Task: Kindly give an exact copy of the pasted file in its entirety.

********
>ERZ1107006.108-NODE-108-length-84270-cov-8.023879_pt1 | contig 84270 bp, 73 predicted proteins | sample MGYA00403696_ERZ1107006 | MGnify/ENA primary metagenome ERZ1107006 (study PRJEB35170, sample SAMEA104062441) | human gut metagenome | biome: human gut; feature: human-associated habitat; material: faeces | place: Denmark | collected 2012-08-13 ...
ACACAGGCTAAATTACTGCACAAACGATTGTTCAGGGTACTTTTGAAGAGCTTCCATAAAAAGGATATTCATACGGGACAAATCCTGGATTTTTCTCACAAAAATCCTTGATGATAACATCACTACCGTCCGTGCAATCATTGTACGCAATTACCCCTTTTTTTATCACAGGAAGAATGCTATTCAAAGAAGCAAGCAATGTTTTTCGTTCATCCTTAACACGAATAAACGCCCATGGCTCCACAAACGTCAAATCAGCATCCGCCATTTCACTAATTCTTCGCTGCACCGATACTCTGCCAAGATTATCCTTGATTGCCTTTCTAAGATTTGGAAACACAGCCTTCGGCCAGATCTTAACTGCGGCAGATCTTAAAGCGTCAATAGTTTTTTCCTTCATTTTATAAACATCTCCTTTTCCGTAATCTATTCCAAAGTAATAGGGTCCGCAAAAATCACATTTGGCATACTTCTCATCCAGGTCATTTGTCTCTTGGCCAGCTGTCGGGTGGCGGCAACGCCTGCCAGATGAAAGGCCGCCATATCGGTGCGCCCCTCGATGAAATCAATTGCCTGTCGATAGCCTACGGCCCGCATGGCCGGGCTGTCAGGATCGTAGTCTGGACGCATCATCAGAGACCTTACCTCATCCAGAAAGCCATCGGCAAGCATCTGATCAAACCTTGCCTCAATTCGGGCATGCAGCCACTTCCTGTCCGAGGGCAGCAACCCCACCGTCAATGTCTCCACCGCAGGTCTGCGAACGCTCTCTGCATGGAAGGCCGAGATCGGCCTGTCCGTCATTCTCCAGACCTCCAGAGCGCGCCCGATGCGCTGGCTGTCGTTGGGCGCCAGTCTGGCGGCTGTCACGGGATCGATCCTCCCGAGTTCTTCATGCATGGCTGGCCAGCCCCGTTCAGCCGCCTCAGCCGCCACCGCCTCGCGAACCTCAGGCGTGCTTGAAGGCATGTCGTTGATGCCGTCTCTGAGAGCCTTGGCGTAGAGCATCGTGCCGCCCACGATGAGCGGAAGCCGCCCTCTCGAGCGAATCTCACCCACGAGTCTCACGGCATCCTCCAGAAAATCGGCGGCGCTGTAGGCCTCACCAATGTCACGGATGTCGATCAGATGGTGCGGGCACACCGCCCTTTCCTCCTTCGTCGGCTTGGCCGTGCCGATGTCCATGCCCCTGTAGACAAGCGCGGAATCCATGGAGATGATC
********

>ERZ1107006.108-NODE-108-length-84270-cov-8.023879_pt1 | contig 84270 bp, 73 predicted proteins | sample MGYA00403696_ERZ1107006 | MGnify/ENA primary metagenome ERZ1107006 (study PRJEB35170, sample SAMEA104062441) | human gut metagenome | biome: human gut; feature: human-associated habitat; material: faeces | place: Denmark | collected 2012-08-13 ...
ACACAGGCTAAATTACTGCACAAACGATTGTTCAGGGTACTTTTGAAGAGCTTCCATAAAAAGGATATTCATACGGGACAAATCCTGGATTTTTCTCACAAAAATCCTTGATGATAACATCACTACCGTCCGTGCAATCATTGTACGCAATTACCCCTTTTTTTATCACAGGAAGAATGCTATTCAAAGAAGCAAGCAATGTTTTTCGTTCATCCTTAACACGAATAAACGCCCATGGCTCCACAAACGTCAAATCAGCATCCGCCATTTCACTAATTCTTCGCTGCACCGATACTCTGCCAAGATTATCCTTGATTGCCTTTCTAAGATTTGGAAACACAGCCTTCGGCCAGATCTTAACTGCGGCAGATCTTAAAGCGTCAATAGTTTTTTCCTTCATTTTATAAACATCTCCTTTTCCGTAATCTATTCCAAAGTAATAGGGTCCGCAAAAATCACATTTGGCATACTTCTCATCCAGGTCATTTGTCTCTTGGCCAGCTGTCGGGTGGCGGCAACGCCTGCCAGATGAAAGGCCGCCATATCGGTGCGCCCCTCGATGAAATCAATTGCCTGTCGATAGCCTACGGCCCGCATGGCCGGGCTGTCAGGATCGTAGTCTGGACGCATCATCAGAGACCTTACCTCATCCAGAAAGCCATCGGCAAGCATCTGATCAAACCTTGCCTCAATTCGGGCATGCAGCCACTTCCTGTCCGAGGGCAGCAACCCCACCGTCAATGTCTCCACCGCAGGTCTGCGAACGCTCTCTGCATGGAAGGCCGAGATCGGCCTGTCCGTCATTCTCCAGACCTCCAGAGCGCGCCCGATGCGCTGGCTGTCGTTGGGCGCCAGTCTGGCGGCTGTCACGGGATCGATCCTCCCGAGTTCTTCATGCATGGCTGGCCAGCCCCGTTCAGCCGCCTCAGCCGCCACCGCCTCGCGAACCTCAGGCGTGCTTGAAGGCATGTCGTTGATGCCGTCTCTGAGAGCCTTGGCGTAGAGCATCGTGCCGCCCACGATGAGCGGAAGCCGCCCTCTCGAGCGAATCTCACCCACGAGTCTCACGGCATCCTCCAGAAAATCGGCGGCGCTGTAGGCCTCACCAATGTCACGGATGTCGATCAGATGGTGCGGGCACACCGCCCTTTCCTCCTTCGTCGGCTTGGCCGTGCCGATGTCCATGCCCCTGTAGACAAGCGCGGAATCCATGGAGATGATC